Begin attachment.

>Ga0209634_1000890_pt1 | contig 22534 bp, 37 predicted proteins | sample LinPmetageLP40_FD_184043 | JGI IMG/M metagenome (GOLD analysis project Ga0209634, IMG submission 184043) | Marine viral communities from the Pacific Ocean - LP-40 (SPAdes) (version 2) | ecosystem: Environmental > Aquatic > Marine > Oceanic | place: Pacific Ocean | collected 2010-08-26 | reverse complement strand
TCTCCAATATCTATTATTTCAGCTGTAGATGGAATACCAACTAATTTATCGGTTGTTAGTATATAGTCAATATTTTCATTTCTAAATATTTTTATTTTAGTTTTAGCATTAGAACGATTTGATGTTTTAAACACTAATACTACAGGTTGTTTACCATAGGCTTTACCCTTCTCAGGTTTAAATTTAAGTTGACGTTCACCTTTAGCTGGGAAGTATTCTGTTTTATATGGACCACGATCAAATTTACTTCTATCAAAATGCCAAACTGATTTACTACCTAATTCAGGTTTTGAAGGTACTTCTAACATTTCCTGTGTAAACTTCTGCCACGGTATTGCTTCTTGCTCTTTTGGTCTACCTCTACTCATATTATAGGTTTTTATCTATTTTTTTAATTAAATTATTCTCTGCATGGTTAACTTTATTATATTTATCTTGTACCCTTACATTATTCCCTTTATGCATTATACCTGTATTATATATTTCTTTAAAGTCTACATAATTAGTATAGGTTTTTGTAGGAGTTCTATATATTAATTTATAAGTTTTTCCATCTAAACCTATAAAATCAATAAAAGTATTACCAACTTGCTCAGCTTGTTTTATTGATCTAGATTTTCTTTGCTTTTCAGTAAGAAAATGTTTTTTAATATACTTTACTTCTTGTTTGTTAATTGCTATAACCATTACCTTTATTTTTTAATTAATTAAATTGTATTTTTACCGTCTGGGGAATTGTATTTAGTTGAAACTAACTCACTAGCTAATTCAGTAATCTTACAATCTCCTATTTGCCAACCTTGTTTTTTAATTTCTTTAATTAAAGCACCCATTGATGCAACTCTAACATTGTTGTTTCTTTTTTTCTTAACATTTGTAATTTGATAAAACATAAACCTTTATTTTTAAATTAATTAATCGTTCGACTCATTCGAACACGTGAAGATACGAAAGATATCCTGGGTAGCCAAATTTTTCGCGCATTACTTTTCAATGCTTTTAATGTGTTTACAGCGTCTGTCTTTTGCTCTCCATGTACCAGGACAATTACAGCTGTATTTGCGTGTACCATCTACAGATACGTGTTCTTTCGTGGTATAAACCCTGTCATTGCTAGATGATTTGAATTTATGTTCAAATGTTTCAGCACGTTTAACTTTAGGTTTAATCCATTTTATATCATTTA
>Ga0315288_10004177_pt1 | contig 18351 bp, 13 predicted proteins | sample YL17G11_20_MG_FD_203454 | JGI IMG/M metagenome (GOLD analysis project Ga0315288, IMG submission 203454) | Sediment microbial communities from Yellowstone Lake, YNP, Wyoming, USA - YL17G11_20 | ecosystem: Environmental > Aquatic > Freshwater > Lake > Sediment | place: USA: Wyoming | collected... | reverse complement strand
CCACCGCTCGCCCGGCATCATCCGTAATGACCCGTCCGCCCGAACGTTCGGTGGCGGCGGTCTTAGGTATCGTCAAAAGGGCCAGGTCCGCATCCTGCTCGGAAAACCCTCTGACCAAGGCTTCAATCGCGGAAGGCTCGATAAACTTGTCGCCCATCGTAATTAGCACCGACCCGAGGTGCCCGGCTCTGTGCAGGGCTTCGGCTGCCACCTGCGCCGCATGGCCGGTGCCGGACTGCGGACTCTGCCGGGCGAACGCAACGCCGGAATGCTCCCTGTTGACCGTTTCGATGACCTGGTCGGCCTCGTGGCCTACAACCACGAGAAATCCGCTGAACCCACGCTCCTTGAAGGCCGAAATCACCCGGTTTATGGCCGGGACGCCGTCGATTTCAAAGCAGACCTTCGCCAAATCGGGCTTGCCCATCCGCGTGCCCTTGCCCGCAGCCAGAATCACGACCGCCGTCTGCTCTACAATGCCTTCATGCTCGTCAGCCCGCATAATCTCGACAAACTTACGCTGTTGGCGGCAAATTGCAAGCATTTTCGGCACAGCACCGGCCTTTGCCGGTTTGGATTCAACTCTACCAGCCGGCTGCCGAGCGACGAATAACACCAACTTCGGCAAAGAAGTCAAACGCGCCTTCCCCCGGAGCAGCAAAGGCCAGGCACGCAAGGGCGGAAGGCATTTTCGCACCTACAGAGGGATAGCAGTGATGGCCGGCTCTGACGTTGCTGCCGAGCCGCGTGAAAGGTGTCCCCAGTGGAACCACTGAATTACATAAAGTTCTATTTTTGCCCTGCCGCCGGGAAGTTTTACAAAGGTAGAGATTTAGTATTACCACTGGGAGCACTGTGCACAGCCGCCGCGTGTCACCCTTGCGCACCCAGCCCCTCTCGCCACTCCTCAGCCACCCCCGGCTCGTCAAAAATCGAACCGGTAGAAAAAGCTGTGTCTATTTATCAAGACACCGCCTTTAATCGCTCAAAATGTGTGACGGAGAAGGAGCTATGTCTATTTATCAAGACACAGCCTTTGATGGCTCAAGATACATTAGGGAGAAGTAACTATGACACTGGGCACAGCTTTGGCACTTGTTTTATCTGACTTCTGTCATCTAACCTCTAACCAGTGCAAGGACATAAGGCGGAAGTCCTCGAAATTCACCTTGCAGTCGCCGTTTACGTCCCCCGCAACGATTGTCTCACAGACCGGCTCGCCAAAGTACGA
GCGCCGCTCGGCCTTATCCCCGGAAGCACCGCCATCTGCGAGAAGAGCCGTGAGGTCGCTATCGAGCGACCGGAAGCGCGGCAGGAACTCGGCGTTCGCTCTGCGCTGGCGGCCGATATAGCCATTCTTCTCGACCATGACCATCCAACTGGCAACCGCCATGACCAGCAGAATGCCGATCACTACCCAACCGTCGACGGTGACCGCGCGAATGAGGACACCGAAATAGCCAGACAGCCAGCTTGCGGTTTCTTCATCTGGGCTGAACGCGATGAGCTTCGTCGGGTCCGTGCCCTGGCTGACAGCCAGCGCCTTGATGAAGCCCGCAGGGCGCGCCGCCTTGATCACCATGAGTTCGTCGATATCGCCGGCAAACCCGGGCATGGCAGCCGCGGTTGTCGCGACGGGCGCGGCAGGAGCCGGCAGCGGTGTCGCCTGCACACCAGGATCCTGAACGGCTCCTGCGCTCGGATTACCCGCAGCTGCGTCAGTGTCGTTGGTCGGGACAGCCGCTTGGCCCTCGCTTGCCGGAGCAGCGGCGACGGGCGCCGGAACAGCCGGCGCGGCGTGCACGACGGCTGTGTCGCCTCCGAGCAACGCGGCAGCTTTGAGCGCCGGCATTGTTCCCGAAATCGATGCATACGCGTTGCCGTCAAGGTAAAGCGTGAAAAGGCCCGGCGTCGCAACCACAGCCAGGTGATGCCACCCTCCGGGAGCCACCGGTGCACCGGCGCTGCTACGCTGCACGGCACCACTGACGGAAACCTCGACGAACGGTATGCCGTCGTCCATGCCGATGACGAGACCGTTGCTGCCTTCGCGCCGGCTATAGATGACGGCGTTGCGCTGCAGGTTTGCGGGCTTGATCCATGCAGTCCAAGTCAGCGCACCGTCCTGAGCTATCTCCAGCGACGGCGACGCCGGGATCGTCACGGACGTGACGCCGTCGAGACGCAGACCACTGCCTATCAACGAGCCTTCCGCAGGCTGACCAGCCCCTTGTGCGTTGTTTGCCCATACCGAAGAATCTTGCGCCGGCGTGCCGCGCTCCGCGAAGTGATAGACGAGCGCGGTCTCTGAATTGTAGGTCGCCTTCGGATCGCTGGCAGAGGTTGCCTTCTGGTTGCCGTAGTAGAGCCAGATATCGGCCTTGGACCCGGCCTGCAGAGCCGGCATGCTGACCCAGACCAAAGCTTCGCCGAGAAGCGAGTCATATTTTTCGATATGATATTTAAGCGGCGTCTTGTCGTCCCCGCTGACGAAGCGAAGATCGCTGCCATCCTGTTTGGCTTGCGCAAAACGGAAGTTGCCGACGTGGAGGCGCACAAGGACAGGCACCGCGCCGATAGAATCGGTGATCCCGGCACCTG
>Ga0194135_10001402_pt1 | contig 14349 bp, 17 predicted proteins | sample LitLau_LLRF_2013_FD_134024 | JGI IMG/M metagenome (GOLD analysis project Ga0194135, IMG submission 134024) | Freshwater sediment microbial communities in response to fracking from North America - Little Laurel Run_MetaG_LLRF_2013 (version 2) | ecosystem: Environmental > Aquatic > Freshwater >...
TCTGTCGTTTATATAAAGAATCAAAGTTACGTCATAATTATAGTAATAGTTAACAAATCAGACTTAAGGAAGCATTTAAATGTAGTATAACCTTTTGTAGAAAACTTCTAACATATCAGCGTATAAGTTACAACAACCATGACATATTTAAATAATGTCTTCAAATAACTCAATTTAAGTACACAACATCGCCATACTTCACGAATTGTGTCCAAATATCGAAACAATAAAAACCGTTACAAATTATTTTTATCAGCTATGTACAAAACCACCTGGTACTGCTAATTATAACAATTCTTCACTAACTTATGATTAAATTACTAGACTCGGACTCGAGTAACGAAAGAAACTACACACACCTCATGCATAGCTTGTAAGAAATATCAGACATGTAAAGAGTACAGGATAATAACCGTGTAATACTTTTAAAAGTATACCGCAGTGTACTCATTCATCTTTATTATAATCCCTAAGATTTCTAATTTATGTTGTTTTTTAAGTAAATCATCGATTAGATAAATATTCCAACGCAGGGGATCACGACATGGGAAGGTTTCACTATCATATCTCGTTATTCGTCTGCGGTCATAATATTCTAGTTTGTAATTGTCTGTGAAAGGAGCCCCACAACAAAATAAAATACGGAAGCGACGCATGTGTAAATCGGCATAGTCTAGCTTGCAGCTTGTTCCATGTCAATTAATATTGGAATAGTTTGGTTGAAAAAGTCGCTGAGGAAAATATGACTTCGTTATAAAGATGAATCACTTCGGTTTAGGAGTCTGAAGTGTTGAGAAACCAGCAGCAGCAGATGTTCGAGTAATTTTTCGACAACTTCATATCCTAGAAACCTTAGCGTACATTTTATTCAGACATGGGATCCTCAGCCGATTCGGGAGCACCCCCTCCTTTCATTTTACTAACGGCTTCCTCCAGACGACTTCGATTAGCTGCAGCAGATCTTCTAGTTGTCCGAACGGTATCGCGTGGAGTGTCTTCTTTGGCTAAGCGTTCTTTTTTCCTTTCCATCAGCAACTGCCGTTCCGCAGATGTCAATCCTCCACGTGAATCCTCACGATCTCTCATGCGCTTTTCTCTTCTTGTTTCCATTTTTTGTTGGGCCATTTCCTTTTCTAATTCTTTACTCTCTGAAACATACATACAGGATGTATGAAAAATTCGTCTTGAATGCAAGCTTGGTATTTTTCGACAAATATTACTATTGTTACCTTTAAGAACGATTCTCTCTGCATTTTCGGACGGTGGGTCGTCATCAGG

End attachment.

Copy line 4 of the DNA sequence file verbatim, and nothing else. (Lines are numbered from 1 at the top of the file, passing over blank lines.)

CCACCGCTCGCCCGGCATCATCCGTAATGACCCGTCCGCCCGAACGTTCGGTGGCGGCGGTCTTAGGTATCGTCAAAAGGGCCAGGTCCGCATCCTGCTCGGAAAACCCTCTGACCAAGGCTTCAATCGCGGAAGGCTCGATAAACTTGTCGCCCATCGTAATTAGCACCGACCCGAGGTGCCCGGCTCTGTGCAGGGCTTCGGCTGCCACCTGCGCCGCATGGCCGGTGCCGGACTGCGGACTCTGCCGGGCGAACGCAACGCCGGAATGCTCCCTGTTGACCGTTTCGATGACCTGGTCGGCCTCGTGGCCTACAACCACGAGAAATCCGCTGAACCCACGCTCCTTGAAGGCCGAAATCACCCGGTTTATGGCCGGGACGCCGTCGATTTCAAAGCAGACCTTCGCCAAATCGGGCTTGCCCATCCGCGTGCCCTTGCCCGCAGCCAGAATCACGACCGCCGTCTGCTCTACAATGCCTTCATGCTCGTCAGCCCGCATAATCTCGACAAACTTACGCTGTTGGCGGCAAATTGCAAGCATTTTCGGCACAGCACCGGCCTTTGCCGGTTTGGATTCAACTCTACCAGCCGGCTGCCGAGCGACGAATAACACCAACTTCGGCAAAGAAGTCAAACGCGCCTTCCCCCGGAGCAGCAAAGGCCAGGCACGCAAGGGCGGAAGGCATTTTCGCACCTACAGAGGGATAGCAGTGATGGCCGGCTCTGACGTTGCTGCCGAGCCGCGTGAAAGGTGTCCCCAGTGGAACCACTGAATTACATAAAGTTCTATTTTTGCCCTGCCGCCGGGAAGTTTTACAAAGGTAGAGATTTAGTATTACCACTGGGAGCACTGTGCACAGCCGCCGCGTGTCACCCTTGCGCACCCAGCCCCTCTCGCCACTCCTCAGCCACCCCCGGCTCGTCAAAAATCGAACCGGTAGAAAAAGCTGTGTCTATTTATCAAGACACCGCCTTTAATCGCTCAAAATGTGTGACGGAGAAGGAGCTATGTCTATTTATCAAGACACAGCCTTTGATGGCTCAAGATACATTAGGGAGAAGTAACTATGACACTGGGCACAGCTTTGGCACTTGTTTTATCTGACTTCTGTCATCTAACCTCTAACCAGTGCAAGGACATAAGGCGGAAGTCCTCGAAATTCACCTTGCAGTCGCCGTTTACGTCCCCCGCAACGATTGTCTCACAGACCGGCTCGCCAAAGTACGA